WHY EV’S WILL KILL THE INTERNAL COMBUSTION ENGINE AUTOMOBILE
Electric motor automobiles have been around for a long time. I rode in an electric truck before I was a teenager. It was a Volvo. One day the driver, who was a relative, asked if I would like to take a ride in an electric truck. The second time I rode in an EV was in the late 1990’s in California. GM built a number of electric prototype cars for people to test. The family that my wife Anita and I were visiting was one of the few to get a GM prototype to test for one year.
In late 2019 I read many auto reviews of the Polestar 2 EV, a Volvo brand. Many auto experts from Germany, England, Norway, Canada, Sweden and the US called it the best EV they had ever driven. In 2020 the Polestar 2 won the best car of the year award in five countries including Germany, Norway and Switzerland. The driving range of EV’s are increasing exponentially so I did not want to buy one and decided to lease it. I placed my order in January of 2020 and the car was delivered to Milford on March 2, 2021. The car is incredible. The build quality is impeccable and with all-wheel drive, 408 horsepower and monstrous torque, acceleration is superb. The first service is at 18,000 miles and is basically just an inspection as nothing needs to be replaced.
HERE ARE A FEW REASONS WHY THE ICE AUTOS WILL DIE
There are some 80% fewer parts in an EV compared to an ICE automobile, dramatically reducing maintenance cost. Some of the parts that are not needed in an EV are: transmissions, radiators, fuel pumps, oil pumps, water pumps, oil filters, gas filters, air filters, spark plugs, timing belts, exhaust systems, catalytic converters, oxygen sensors, ignition coils, air flow sensors, evaporative emission control valves, starter motors, starter solenoids, pinion gears to turn the crankshaft when starting, engine block, crankshaft, pistons, oil sump, cylinders, inlet and exhaust valves, etc. The list just goes on and on. There are only about 20moving parts in an EV engine compared to an average of 1600 in ICE autos. The result is that an EV requires hardly any maintenance.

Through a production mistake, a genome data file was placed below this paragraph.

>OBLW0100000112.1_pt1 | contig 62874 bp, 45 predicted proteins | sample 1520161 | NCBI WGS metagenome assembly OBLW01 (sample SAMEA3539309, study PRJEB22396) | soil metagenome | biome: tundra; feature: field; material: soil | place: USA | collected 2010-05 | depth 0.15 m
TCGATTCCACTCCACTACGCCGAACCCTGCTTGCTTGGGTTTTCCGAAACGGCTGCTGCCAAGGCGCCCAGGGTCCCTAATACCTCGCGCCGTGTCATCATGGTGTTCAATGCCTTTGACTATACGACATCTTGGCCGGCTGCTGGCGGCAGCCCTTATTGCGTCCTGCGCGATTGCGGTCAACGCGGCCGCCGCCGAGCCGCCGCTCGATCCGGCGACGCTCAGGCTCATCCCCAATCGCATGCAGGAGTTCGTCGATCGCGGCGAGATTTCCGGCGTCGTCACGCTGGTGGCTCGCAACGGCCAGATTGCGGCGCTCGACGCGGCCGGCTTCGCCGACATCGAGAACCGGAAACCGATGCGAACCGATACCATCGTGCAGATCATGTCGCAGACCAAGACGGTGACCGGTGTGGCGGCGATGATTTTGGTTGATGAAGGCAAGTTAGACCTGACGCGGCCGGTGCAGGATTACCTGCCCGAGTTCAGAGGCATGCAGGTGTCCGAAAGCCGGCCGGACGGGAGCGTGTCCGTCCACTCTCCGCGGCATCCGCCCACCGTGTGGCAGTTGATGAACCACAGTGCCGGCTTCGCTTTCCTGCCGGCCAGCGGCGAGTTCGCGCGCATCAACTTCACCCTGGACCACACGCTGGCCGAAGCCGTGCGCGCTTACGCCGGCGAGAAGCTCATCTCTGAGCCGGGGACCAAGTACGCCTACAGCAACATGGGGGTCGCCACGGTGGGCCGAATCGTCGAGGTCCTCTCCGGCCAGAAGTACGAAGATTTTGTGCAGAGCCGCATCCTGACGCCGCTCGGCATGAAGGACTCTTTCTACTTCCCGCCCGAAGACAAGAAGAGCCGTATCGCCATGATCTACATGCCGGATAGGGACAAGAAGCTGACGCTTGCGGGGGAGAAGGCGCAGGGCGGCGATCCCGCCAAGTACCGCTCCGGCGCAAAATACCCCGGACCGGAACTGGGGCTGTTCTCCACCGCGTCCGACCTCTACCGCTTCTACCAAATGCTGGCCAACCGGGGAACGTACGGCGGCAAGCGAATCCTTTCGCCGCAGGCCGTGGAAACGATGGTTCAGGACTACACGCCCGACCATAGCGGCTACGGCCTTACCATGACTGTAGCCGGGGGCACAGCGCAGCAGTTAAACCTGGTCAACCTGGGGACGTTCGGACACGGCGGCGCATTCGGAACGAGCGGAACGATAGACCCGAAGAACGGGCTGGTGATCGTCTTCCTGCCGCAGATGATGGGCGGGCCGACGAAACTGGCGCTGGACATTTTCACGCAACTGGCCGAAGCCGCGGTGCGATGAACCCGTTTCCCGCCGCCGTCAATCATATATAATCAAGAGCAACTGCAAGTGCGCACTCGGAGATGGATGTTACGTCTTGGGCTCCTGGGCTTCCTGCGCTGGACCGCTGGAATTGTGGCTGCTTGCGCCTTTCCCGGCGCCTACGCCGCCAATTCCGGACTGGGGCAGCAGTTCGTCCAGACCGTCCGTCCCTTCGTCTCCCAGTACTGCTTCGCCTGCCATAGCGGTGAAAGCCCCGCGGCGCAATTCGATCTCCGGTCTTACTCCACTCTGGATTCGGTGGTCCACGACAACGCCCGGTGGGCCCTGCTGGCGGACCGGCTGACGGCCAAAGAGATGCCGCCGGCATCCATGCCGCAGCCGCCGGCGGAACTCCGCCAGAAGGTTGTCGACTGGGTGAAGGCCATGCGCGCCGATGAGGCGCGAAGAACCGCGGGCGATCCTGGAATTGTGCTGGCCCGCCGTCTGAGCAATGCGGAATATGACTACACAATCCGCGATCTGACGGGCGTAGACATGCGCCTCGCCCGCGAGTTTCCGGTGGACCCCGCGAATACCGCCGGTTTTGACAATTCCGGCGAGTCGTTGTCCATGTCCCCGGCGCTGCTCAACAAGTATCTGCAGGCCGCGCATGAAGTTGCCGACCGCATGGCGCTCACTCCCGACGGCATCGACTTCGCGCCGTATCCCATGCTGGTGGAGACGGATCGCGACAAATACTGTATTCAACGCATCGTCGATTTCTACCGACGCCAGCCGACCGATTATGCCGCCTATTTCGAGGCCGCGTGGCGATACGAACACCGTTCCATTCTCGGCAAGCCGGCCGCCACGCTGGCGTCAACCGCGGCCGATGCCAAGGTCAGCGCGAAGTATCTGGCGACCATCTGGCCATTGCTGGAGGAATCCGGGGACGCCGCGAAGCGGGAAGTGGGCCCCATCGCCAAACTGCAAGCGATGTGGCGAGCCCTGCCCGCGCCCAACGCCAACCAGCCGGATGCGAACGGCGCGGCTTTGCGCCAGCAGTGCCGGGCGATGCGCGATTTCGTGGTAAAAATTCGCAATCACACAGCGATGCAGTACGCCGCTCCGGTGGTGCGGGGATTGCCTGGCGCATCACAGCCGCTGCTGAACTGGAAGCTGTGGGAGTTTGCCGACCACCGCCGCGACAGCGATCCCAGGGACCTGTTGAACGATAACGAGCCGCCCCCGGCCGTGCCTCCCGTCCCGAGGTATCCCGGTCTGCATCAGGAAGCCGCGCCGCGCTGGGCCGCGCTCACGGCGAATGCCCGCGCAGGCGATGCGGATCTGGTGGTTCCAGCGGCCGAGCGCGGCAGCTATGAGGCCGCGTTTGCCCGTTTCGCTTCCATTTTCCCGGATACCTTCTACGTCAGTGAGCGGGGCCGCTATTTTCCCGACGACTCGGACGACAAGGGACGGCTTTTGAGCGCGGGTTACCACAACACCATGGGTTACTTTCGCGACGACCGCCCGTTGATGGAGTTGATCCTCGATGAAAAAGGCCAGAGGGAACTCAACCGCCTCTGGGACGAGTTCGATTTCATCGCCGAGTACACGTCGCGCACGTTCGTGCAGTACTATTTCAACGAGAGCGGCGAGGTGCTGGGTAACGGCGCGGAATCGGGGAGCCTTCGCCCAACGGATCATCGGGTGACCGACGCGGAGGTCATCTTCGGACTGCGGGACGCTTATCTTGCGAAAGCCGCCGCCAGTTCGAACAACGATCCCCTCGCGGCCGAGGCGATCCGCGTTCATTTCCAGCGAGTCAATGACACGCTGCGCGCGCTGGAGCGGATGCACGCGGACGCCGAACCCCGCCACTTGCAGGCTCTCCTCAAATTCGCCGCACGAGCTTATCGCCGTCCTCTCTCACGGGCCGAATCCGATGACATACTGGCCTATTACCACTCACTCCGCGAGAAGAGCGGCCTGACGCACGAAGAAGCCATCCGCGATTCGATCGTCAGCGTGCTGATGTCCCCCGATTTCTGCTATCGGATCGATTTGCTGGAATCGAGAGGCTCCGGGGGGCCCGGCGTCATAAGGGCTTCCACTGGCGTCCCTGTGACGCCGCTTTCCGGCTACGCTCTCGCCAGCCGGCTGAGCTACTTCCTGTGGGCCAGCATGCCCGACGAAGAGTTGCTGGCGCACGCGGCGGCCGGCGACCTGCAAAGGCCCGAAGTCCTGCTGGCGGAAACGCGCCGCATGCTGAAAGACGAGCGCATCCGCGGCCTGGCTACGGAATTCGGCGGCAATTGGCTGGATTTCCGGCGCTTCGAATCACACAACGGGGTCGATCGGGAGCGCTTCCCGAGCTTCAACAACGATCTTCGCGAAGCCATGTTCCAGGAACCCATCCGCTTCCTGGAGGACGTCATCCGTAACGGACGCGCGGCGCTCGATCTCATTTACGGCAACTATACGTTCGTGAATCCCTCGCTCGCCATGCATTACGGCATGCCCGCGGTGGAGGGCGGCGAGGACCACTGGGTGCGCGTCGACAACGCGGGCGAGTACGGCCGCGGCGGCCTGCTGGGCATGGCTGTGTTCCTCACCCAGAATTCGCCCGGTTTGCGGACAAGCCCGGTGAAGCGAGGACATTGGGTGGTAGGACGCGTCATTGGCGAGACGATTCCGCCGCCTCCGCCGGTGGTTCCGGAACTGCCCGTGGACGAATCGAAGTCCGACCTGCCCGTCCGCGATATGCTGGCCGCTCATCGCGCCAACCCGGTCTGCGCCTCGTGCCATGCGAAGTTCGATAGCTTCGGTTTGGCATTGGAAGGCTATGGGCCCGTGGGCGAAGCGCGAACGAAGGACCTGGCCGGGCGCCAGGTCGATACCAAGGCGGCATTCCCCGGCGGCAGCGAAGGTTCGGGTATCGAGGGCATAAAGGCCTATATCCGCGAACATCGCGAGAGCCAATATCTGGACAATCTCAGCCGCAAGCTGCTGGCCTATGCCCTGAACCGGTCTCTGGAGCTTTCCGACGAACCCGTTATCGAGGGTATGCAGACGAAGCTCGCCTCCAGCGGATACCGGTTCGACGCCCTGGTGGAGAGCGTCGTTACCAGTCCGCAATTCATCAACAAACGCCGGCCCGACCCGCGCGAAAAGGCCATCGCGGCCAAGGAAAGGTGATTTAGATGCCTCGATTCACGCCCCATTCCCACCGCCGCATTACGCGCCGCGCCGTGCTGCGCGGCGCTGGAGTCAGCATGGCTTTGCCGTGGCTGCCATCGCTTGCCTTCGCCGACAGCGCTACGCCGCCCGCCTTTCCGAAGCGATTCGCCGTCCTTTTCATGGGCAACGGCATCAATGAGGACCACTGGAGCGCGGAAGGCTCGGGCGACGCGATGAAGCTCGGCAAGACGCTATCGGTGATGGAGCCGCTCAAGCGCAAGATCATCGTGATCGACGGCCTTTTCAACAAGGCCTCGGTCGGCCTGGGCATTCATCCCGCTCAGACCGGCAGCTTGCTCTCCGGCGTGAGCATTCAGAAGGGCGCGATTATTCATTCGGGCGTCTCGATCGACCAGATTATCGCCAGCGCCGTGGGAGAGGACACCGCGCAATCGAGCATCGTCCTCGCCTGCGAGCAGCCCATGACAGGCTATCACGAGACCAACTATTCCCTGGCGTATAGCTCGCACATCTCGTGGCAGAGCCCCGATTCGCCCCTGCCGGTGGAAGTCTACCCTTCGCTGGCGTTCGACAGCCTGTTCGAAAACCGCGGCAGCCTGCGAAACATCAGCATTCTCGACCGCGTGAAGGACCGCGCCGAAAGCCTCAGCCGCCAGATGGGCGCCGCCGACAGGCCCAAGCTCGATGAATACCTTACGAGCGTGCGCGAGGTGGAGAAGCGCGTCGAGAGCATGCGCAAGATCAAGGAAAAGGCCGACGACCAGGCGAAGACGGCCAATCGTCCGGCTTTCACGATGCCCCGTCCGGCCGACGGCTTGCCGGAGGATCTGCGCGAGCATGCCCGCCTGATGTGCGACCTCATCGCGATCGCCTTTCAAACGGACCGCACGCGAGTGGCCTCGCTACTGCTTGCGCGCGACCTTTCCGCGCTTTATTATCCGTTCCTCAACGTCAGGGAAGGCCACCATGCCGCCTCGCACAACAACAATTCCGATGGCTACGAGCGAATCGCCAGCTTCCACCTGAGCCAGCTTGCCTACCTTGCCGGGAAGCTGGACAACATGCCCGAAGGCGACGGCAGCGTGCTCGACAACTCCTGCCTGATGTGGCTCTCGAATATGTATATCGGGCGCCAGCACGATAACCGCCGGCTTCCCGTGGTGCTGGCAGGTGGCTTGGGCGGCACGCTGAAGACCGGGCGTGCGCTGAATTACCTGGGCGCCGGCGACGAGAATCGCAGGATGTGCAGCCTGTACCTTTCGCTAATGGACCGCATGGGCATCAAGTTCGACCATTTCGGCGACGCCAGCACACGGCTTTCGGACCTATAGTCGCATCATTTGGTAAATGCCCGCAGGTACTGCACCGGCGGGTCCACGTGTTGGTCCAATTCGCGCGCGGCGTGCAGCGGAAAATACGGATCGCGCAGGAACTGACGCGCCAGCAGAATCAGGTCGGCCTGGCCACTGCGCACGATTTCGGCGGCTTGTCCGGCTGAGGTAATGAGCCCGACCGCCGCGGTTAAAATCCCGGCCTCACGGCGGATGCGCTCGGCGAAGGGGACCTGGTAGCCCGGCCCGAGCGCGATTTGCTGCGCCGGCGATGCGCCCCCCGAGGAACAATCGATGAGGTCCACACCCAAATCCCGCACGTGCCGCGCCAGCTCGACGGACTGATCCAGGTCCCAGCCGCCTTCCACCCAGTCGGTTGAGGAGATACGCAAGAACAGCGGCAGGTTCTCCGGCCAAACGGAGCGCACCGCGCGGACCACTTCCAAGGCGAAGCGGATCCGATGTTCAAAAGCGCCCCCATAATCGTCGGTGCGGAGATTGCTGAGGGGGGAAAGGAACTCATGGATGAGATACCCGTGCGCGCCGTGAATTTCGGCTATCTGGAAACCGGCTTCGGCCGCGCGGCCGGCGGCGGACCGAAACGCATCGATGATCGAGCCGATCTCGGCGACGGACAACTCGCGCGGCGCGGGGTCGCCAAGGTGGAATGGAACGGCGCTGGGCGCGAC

1- An electric motor rotates and therefore is very smooth, which means stress is minimal compared to an ICE; the ICE motor is based on combustion (explosions) in the cylinder forcing the piston down and turning the crankshaft. The crankshaft is the only thing that turns in an ICE, everything else in bang, bang, putting enormous stress on components. The pistons and valves accelerate and stop and return to their original position. The “explosions” in the cylinders generate an enormous amount of heat, and in order to keep the engine from disintegrating, the engine block must be water cooled with a radiator, and to keep the piston rings, cylinder walls and crankshaft from being fried in a few minutes the engine needs a sump with lots of oil and a pump.
2- Electric cars are cheaper to maintain because they need much less service and charging the batteries in New Hampshire is about half the cost of gasoline.
3- Brakes last longer. I found it easy to use one pedal drive, using the engine for braking. You can program most EV’s for one pedal drive or conventional two pedal drive. The benefit of one pedal drive is that when the motor is braking the car, the motor becomes a generator charging the batteries.
4- Battery cost will continue to go down. In 2010 the cost was $1000 per kWh and in 2020 less than $200 per kWh. Researchers are making progress on magnesium batteries. Because our planet contains 3000X more Magnesium than Lithium, Magnesium batteries are much less expensive to produce while providing more power than Lithium batteries. According to experts, Magnesium batteries also don’t burn like Lithium batteries.
5- Driving range will increase. I have been averaging 295 miles per charge, but in the near future many EV’s will have a range of 500 miles.
6- Going electric is also one of the many things we need to do to save our planet for future generations.